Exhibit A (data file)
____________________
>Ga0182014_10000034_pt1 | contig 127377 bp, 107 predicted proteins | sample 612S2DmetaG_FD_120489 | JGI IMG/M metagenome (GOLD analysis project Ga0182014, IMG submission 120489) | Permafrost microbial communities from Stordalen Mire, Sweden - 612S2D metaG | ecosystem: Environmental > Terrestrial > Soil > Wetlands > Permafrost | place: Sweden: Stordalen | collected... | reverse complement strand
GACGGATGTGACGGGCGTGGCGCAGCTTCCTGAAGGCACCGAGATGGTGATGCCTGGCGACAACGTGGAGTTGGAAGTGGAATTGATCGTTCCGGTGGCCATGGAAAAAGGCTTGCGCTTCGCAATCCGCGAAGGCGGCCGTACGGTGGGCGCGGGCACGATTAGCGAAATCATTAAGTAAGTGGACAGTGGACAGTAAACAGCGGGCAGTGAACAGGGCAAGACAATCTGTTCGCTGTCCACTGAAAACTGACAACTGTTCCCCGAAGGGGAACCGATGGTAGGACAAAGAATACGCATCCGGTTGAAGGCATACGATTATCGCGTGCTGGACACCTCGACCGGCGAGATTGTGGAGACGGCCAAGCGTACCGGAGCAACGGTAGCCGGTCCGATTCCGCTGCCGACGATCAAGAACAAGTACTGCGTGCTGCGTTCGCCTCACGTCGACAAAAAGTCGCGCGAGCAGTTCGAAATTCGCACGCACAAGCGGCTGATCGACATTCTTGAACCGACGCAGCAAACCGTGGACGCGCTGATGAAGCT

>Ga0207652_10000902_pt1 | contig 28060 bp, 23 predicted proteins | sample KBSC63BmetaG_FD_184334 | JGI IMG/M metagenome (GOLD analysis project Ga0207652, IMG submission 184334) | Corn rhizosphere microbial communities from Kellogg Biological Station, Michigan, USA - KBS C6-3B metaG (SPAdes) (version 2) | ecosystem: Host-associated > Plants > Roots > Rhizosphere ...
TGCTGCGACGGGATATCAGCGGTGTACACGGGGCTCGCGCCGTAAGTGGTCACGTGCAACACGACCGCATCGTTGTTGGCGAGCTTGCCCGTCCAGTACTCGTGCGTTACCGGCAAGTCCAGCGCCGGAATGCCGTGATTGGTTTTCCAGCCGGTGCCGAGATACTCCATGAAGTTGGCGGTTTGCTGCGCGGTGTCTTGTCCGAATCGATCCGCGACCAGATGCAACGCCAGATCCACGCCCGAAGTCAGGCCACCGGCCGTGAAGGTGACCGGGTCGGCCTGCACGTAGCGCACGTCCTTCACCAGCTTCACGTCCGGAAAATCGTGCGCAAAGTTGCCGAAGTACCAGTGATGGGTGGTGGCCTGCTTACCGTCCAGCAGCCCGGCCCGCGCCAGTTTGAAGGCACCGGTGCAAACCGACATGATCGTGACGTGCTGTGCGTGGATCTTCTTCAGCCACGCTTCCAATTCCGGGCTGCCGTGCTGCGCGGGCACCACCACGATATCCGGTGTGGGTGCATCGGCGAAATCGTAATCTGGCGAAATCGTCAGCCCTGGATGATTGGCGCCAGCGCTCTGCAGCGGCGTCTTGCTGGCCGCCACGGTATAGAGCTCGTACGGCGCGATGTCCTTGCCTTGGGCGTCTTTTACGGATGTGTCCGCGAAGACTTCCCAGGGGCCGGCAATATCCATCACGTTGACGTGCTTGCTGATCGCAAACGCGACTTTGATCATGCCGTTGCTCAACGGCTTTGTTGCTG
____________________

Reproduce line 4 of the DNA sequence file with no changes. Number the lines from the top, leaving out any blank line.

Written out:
TGCTGCGACGGGATATCAGCGGTGTACACGGGGCTCGCGCCGTAAGTGGTCACGTGCAACACGACCGCATCGTTGTTGGCGAGCTTGCCCGTCCAGTACTCGTGCGTTACCGGCAAGTCCAGCGCCGGAATGCCGTGATTGGTTTTCCAGCCGGTGCCGAGATACTCCATGAAGTTGGCGGTTTGCTGCGCGGTGTCTTGTCCGAATCGATCCGCGACCAGATGCAACGCCAGATCCACGCCCGAAGTCAGGCCACCGGCCGTGAAGGTGACCGGGTCGGCCTGCACGTAGCGCACGTCCTTCACCAGCTTCACGTCCGGAAAATCGTGCGCAAAGTTGCCGAAGTACCAGTGATGGGTGGTGGCCTGCTTACCGTCCAGCAGCCCGGCCCGCGCCAGTTTGAAGGCACCGGTGCAAACCGACATGATCGTGACGTGCTGTGCGTGGATCTTCTTCAGCCACGCTTCCAATTCCGGGCTGCCGTGCTGCGCGGGCACCACCACGATATCCGGTGTGGGTGCATCGGCGAAATCGTAATCTGGCGAAATCGTCAGCCCTGGATGATTGGCGCCAGCGCTCTGCAGCGGCGTCTTGCTGGCCGCCACGGTATAGAGCTCGTACGGCGCGATGTCCTTGCCTTGGGCGTCTTTTACGGATGTGTCCGCGAAGACTTCCCAGGGGCCGGCAATATCCATCACGTTGACGTGCTTGCTGATCGCAAACGCGACTTTGATCATGCCGTTGCTCAACGGCTTTGTTGCTG